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Integrating New Employees Into Your Organization Successfully: A Lean Approach - Raphael L. Vitalo and James. S. Byron
 
  Contents
Introduction
Background Knowledge
The Task
The Support the Work Setting Should Provide
  • Challenge 1 - Learn about the new organization
  • Challenge 2 - Align with its purpose, vision, and core values
  • Challenge 3 - Understand his/her role
  • Challenge 4 - Perform that role effectively
  • Challenge 5 - Work cooperatively with others
  • How Ready Is Your Organization to Integrate New Employees Efficiently?
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    Introduction
     

    Onboarding new employees is always a challenge. Everyone has a learning curve—a gradual progression from initial level of understanding to mastery of a new role. Succeeding in a new workplace requires that this learning process culminate with the worker producing the level of results required by the new organization. Succeeding from the perspective of the organization also requires that the process be rapid and the errors made along the way be minimized. How do you enable a new worker to rapidly integrate within your workplace with the least waste of their personal and your organizational resources?

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    Background Knowledge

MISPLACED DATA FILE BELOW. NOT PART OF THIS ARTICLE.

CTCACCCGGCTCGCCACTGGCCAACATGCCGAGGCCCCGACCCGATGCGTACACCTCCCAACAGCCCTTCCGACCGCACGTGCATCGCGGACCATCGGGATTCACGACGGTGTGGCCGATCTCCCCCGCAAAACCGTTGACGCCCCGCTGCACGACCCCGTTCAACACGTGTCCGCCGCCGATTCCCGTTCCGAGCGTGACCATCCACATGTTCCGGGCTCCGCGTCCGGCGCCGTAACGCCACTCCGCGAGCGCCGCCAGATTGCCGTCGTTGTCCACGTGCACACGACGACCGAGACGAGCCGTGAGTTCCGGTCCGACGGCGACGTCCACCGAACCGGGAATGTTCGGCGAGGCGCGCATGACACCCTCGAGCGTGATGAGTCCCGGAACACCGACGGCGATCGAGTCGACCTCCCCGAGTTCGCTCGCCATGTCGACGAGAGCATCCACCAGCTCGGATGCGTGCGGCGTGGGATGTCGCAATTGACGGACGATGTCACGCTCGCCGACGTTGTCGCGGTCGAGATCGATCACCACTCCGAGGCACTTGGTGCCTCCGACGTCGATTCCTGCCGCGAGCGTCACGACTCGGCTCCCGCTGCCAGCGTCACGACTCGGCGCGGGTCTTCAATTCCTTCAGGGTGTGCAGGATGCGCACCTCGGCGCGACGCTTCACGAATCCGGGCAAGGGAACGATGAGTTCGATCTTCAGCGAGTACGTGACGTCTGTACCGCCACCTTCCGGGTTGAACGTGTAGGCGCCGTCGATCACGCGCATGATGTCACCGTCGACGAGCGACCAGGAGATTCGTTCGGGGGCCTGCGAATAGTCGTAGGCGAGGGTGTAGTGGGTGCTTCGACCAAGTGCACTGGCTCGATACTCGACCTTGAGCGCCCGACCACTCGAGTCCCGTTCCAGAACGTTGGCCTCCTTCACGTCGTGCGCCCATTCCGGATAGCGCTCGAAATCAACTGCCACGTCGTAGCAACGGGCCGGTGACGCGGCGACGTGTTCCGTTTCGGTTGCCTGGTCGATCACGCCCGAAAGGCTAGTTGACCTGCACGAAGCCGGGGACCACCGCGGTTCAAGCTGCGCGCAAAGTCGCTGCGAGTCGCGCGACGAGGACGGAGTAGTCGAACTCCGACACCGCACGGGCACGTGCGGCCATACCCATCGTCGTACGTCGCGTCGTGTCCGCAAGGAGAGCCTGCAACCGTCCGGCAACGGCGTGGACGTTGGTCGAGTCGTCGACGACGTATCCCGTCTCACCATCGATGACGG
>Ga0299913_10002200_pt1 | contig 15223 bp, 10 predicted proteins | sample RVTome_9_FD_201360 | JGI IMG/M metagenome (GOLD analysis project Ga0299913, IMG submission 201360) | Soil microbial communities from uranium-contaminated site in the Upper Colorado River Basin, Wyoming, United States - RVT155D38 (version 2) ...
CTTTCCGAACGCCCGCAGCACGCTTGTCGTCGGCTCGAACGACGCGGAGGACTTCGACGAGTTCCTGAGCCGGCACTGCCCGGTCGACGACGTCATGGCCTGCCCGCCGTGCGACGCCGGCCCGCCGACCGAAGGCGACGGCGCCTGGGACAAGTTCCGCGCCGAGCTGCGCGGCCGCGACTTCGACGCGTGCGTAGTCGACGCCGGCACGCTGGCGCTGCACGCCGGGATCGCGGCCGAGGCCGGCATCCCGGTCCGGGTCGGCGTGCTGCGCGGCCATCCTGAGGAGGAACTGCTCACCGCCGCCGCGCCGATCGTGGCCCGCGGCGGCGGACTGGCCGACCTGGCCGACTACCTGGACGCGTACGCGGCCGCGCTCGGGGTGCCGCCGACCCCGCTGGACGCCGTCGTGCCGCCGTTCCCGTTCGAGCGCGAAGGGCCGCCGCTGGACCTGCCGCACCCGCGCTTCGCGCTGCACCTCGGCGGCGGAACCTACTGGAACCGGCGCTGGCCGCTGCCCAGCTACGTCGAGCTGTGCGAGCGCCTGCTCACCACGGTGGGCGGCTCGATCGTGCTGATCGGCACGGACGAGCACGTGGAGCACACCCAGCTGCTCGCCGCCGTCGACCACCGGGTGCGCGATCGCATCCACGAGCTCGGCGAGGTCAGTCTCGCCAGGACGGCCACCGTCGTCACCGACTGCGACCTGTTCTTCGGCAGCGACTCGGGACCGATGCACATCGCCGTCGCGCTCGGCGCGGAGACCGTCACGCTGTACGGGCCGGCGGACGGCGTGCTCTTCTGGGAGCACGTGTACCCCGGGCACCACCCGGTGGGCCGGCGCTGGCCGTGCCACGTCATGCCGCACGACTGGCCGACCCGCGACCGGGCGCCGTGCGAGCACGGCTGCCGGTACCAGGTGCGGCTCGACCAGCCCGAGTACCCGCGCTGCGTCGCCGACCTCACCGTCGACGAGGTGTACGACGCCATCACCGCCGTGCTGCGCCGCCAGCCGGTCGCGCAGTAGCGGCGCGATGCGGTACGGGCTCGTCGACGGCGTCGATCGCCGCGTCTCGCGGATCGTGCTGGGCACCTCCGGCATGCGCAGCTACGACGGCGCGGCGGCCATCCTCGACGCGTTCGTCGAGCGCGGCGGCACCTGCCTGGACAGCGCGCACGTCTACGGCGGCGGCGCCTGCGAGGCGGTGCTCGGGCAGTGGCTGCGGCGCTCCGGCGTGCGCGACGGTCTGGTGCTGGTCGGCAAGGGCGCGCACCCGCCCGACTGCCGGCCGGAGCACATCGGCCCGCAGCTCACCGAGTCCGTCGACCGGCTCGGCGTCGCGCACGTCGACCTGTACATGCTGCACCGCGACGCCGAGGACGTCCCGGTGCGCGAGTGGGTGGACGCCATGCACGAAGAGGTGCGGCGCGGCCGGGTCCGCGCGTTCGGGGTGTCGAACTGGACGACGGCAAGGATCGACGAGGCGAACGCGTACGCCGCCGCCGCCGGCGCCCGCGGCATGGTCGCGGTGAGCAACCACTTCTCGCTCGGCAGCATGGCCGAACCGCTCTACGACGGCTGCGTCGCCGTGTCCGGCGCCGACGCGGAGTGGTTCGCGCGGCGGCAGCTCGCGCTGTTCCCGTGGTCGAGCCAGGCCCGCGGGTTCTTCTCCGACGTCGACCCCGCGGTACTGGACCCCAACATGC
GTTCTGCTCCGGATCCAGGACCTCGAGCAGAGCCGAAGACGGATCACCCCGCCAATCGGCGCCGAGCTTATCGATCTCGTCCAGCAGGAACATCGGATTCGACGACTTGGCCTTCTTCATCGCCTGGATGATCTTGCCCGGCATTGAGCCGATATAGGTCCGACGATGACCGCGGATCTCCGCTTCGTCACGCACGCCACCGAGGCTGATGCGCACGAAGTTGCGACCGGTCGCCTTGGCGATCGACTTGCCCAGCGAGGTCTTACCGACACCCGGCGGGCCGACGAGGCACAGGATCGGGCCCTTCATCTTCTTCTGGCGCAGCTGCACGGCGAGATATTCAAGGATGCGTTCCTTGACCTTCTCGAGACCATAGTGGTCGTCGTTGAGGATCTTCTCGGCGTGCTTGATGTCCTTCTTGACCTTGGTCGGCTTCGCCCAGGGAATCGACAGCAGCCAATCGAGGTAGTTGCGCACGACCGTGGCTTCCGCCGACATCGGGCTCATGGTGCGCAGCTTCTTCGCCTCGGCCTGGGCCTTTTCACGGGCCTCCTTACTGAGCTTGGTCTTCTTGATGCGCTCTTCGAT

People's performance is a function of their personal capabilities (capacity, motivation, and competencies), the task they must accomplish, and the support the setting provides them. To enable people to rapidly integrate within your organization, you first must define what task you expect them to do. Once the task is defined, you must understand the support they need to succeed at it efficiently. Next, you need to assess the degree to which you supply that support. Finally, you need to correct your deficiencies, if any, so that new employees can succeed reliably and efficiently.

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    The Task

    The task of integration has five different but related challenges. Each new worker must:

    1. learn about his/her new organization;
    2. align with its purpose, vision, and core values;
    3. understand his/her role;
    4. perform that role effectively; and
    5. work cooperatively with others.

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    The Support the Work Setting Should Provide